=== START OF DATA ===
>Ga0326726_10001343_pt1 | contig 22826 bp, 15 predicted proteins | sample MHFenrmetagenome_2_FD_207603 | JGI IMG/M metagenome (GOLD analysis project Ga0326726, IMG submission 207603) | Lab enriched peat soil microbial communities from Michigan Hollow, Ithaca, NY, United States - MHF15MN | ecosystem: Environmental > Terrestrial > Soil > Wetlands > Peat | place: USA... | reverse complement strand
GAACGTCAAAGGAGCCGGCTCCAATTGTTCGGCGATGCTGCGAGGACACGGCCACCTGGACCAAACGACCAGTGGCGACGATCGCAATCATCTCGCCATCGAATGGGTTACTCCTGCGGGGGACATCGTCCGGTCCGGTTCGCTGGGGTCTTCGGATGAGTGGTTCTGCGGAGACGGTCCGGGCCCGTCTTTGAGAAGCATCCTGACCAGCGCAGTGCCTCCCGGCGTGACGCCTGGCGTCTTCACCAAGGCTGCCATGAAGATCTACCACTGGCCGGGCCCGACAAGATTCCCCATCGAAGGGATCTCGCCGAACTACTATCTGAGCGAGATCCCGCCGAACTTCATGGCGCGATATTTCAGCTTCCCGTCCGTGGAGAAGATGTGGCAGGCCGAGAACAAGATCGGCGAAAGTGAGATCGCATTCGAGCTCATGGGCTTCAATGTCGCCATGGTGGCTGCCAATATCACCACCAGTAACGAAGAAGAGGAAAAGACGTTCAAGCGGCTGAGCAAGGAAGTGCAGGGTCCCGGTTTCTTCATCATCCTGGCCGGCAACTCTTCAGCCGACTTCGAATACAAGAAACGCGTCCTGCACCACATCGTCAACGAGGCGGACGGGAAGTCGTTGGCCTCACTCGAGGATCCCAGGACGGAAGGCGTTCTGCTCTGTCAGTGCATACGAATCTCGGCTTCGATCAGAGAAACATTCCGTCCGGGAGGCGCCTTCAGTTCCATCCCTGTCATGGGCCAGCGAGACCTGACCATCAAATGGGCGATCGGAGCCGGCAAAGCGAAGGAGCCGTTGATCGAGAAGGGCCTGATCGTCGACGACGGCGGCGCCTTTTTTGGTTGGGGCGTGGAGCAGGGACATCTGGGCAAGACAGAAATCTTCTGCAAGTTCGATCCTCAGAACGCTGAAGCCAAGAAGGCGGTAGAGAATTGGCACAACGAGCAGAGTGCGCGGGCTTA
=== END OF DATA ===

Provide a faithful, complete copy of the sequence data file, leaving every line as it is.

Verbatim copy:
>Ga0326726_10001343_pt1 | contig 22826 bp, 15 predicted proteins | sample MHFenrmetagenome_2_FD_207603 | JGI IMG/M metagenome (GOLD analysis project Ga0326726, IMG submission 207603) | Lab enriched peat soil microbial communities from Michigan Hollow, Ithaca, NY, United States - MHF15MN | ecosystem: Environmental > Terrestrial > Soil > Wetlands > Peat | place: USA... | reverse complement strand
GAACGTCAAAGGAGCCGGCTCCAATTGTTCGGCGATGCTGCGAGGACACGGCCACCTGGACCAAACGACCAGTGGCGACGATCGCAATCATCTCGCCATCGAATGGGTTACTCCTGCGGGGGACATCGTCCGGTCCGGTTCGCTGGGGTCTTCGGATGAGTGGTTCTGCGGAGACGGTCCGGGCCCGTCTTTGAGAAGCATCCTGACCAGCGCAGTGCCTCCCGGCGTGACGCCTGGCGTCTTCACCAAGGCTGCCATGAAGATCTACCACTGGCCGGGCCCGACAAGATTCCCCATCGAAGGGATCTCGCCGAACTACTATCTGAGCGAGATCCCGCCGAACTTCATGGCGCGATATTTCAGCTTCCCGTCCGTGGAGAAGATGTGGCAGGCCGAGAACAAGATCGGCGAAAGTGAGATCGCATTCGAGCTCATGGGCTTCAATGTCGCCATGGTGGCTGCCAATATCACCACCAGTAACGAAGAAGAGGAAAAGACGTTCAAGCGGCTGAGCAAGGAAGTGCAGGGTCCCGGTTTCTTCATCATCCTGGCCGGCAACTCTTCAGCCGACTTCGAATACAAGAAACGCGTCCTGCACCACATCGTCAACGAGGCGGACGGGAAGTCGTTGGCCTCACTCGAGGATCCCAGGACGGAAGGCGTTCTGCTCTGTCAGTGCATACGAATCTCGGCTTCGATCAGAGAAACATTCCGTCCGGGAGGCGCCTTCAGTTCCATCCCTGTCATGGGCCAGCGAGACCTGACCATCAAATGGGCGATCGGAGCCGGCAAAGCGAAGGAGCCGTTGATCGAGAAGGGCCTGATCGTCGACGACGGCGGCGCCTTTTTTGGTTGGGGCGTGGAGCAGGGACATCTGGGCAAGACAGAAATCTTCTGCAAGTTCGATCCTCAGAACGCTGAAGCCAAGAAGGCGGTAGAGAATTGGCACAACGAGCAGAGTGCGCGGGCTTA